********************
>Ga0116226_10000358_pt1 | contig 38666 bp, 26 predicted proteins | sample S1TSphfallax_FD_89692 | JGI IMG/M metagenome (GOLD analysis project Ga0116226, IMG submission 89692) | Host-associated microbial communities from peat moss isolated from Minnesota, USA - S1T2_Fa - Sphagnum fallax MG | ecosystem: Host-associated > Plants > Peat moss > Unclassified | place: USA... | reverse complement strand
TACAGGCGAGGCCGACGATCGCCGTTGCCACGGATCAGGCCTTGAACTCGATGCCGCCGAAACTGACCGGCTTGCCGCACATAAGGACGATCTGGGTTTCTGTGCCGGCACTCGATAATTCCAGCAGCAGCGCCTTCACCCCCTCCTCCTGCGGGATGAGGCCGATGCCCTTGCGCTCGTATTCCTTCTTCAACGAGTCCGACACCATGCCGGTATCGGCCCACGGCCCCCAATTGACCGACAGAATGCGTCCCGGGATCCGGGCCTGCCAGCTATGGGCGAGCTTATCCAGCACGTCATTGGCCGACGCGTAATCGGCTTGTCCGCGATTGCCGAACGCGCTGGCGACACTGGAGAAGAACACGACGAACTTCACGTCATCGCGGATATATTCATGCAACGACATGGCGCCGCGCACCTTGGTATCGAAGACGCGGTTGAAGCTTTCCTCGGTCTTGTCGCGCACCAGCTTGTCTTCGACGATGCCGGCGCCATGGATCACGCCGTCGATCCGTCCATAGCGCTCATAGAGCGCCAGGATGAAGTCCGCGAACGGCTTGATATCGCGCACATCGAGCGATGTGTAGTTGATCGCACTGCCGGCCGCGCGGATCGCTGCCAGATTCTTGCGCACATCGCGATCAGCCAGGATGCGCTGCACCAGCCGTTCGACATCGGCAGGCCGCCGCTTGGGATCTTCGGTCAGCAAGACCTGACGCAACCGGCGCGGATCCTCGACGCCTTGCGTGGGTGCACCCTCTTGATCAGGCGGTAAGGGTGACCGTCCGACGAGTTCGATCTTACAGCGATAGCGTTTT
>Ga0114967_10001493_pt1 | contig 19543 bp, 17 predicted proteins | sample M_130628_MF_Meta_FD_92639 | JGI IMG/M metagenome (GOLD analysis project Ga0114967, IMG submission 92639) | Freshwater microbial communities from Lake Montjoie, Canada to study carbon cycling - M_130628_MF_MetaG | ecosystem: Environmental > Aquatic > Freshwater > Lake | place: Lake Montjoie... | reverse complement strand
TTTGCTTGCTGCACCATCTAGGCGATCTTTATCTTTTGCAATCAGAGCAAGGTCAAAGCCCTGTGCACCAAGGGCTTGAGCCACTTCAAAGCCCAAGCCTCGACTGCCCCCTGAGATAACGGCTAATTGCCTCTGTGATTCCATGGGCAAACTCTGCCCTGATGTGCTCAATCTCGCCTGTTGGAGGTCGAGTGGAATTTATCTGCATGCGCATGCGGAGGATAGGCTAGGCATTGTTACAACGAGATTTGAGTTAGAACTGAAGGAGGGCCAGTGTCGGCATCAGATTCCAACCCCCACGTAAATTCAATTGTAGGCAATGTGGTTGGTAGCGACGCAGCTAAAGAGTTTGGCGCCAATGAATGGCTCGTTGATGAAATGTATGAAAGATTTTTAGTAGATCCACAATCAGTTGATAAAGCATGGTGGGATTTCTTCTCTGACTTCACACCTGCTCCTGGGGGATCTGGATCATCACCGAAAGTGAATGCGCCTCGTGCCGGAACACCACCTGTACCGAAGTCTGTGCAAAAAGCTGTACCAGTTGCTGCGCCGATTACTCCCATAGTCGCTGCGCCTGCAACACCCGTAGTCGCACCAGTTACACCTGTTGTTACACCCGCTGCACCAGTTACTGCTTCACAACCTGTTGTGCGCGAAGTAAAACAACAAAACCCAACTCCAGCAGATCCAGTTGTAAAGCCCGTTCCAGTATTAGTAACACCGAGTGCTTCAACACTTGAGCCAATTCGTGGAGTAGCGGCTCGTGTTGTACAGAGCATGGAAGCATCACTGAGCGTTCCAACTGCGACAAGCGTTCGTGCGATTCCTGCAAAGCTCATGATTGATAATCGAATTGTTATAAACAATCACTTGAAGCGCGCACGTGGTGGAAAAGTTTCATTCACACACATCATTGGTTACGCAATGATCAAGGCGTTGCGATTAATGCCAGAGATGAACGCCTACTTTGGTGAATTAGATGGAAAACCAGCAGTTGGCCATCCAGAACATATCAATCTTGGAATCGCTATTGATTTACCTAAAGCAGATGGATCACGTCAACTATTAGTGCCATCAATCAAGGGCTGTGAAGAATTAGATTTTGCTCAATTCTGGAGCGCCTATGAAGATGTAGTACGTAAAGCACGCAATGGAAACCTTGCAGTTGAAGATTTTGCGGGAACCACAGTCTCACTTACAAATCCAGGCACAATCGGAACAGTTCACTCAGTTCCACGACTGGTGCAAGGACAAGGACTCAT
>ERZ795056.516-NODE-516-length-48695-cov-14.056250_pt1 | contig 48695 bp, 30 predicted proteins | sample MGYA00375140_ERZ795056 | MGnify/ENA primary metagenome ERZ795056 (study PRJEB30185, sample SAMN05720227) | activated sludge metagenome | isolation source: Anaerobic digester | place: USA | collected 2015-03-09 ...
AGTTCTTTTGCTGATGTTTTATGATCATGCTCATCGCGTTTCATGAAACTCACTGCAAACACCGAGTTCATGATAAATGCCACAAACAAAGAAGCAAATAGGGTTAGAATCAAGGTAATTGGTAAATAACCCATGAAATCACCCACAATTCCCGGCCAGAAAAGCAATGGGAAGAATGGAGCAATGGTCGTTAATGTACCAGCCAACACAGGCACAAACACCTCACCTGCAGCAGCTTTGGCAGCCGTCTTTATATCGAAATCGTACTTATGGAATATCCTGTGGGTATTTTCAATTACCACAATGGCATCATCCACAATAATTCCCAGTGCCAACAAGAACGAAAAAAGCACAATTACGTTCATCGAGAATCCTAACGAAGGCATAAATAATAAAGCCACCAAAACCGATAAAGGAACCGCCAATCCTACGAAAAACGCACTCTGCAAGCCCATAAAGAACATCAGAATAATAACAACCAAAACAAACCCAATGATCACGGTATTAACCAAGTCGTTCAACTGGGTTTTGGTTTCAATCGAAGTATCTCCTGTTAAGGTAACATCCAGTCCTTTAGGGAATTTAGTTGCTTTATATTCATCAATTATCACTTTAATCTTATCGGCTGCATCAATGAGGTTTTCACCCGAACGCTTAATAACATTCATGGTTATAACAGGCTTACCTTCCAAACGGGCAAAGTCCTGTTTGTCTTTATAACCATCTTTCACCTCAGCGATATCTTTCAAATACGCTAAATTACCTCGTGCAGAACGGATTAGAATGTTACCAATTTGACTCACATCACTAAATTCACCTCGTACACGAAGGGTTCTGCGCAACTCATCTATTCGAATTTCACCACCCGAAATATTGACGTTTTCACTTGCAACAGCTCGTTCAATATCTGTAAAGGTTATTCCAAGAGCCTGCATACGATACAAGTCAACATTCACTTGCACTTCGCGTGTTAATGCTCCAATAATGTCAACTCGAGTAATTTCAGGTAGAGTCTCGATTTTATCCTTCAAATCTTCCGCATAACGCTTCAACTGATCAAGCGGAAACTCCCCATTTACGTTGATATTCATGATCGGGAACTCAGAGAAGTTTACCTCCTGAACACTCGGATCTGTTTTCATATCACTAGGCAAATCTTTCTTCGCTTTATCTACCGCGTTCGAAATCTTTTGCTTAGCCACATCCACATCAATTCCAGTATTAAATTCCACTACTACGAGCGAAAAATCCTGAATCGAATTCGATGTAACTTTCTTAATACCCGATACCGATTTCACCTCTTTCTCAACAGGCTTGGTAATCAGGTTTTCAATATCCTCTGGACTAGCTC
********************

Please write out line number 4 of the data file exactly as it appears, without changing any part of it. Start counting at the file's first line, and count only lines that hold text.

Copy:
TTTGCTTGCTGCACCATCTAGGCGATCTTTATCTTTTGCAATCAGAGCAAGGTCAAAGCCCTGTGCACCAAGGGCTTGAGCCACTTCAAAGCCCAAGCCTCGACTGCCCCCTGAGATAACGGCTAATTGCCTCTGTGATTCCATGGGCAAACTCTGCCCTGATGTGCTCAATCTCGCCTGTTGGAGGTCGAGTGGAATTTATCTGCATGCGCATGCGGAGGATAGGCTAGGCATTGTTACAACGAGATTTGAGTTAGAACTGAAGGAGGGCCAGTGTCGGCATCAGATTCCAACCCCCACGTAAATTCAATTGTAGGCAATGTGGTTGGTAGCGACGCAGCTAAAGAGTTTGGCGCCAATGAATGGCTCGTTGATGAAATGTATGAAAGATTTTTAGTAGATCCACAATCAGTTGATAAAGCATGGTGGGATTTCTTCTCTGACTTCACACCTGCTCCTGGGGGATCTGGATCATCACCGAAAGTGAATGCGCCTCGTGCCGGAACACCACCTGTACCGAAGTCTGTGCAAAAAGCTGTACCAGTTGCTGCGCCGATTACTCCCATAGTCGCTGCGCCTGCAACACCCGTAGTCGCACCAGTTACACCTGTTGTTACACCCGCTGCACCAGTTACTGCTTCACAACCTGTTGTGCGCGAAGTAAAACAACAAAACCCAACTCCAGCAGATCCAGTTGTAAAGCCCGTTCCAGTATTAGTAACACCGAGTGCTTCAACACTTGAGCCAATTCGTGGAGTAGCGGCTCGTGTTGTACAGAGCATGGAAGCATCACTGAGCGTTCCAACTGCGACAAGCGTTCGTGCGATTCCTGCAAAGCTCATGATTGATAATCGAATTGTTATAAACAATCACTTGAAGCGCGCACGTGGTGGAAAAGTTTCATTCACACACATCATTGGTTACGCAATGATCAAGGCGTTGCGATTAATGCCAGAGATGAACGCCTACTTTGGTGAATTAGATGGAAAACCAGCAGTTGGCCATCCAGAACATATCAATCTTGGAATCGCTATTGATTTACCTAAAGCAGATGGATCACGTCAACTATTAGTGCCATCAATCAAGGGCTGTGAAGAATTAGATTTTGCTCAATTCTGGAGCGCCTATGAAGATGTAGTACGTAAAGCACGCAATGGAAACCTTGCAGTTGAAGATTTTGCGGGAACCACAGTCTCACTTACAAATCCAGGCACAATCGGAACAGTTCACTCAGTTCCACGACTGGTGCAAGGACAAGGACTCAT